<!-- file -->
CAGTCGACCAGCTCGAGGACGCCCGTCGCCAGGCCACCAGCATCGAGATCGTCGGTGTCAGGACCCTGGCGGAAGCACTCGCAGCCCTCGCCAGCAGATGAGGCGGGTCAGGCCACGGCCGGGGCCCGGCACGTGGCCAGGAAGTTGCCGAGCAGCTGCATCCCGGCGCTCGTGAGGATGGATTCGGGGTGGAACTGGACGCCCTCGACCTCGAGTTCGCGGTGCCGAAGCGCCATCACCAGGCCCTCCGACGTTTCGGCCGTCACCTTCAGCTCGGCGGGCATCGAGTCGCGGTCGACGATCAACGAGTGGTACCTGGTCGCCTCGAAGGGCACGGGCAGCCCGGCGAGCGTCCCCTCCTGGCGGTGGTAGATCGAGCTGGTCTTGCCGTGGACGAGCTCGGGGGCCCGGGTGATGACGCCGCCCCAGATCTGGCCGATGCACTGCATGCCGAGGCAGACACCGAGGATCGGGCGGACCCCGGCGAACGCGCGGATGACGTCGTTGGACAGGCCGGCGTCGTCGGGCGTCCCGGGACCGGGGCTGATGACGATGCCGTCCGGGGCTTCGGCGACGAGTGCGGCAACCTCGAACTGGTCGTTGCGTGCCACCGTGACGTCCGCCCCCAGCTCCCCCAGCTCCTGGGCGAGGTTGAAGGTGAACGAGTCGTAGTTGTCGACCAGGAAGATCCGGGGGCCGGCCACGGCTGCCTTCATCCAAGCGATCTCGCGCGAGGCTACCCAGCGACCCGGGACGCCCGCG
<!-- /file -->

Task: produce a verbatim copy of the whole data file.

CAGTCGACCAGCTCGAGGACGCCCGTCGCCAGGCCACCAGCATCGAGATCGTCGGTGTCAGGACCCTGGCGGAAGCACTCGCAGCCCTCGCCAGCAGATGAGGCGGGTCAGGCCACGGCCGGGGCCCGGCACGTGGCCAGGAAGTTGCCGAGCAGCTGCATCCCGGCGCTCGTGAGGATGGATTCGGGGTGGAACTGGACGCCCTCGACCTCGAGTTCGCGGTGCCGAAGCGCCATCACCAGGCCCTCCGACGTTTCGGCCGTCACCTTCAGCTCGGCGGGCATCGAGTCGCGGTCGACGATCAACGAGTGGTACCTGGTCGCCTCGAAGGGCACGGGCAGCCCGGCGAGCGTCCCCTCCTGGCGGTGGTAGATCGAGCTGGTCTTGCCGTGGACGAGCTCGGGGGCCCGGGTGATGACGCCGCCCCAGATCTGGCCGATGCACTGCATGCCGAGGCAGACACCGAGGATCGGGCGGACCCCGGCGAACGCGCGGATGACGTCGTTGGACAGGCCGGCGTCGTCGGGCGTCCCGGGACCGGGGCTGATGACGATGCCGTCCGGGGCTTCGGCGACGAGTGCGGCAACCTCGAACTGGTCGTTGCGTGCCACCGTGACGTCCGCCCCCAGCTCCCCCAGCTCCTGGGCGAGGTTGAAGGTGAACGAGTCGTAGTTGTCGACCAGGAAGATCCGGGGGCCGGCCACGGCTGCCTTCATCCAAGCGATCTCGCGCGAGGCTACCCAGCGACCCGGGACGCCCGCG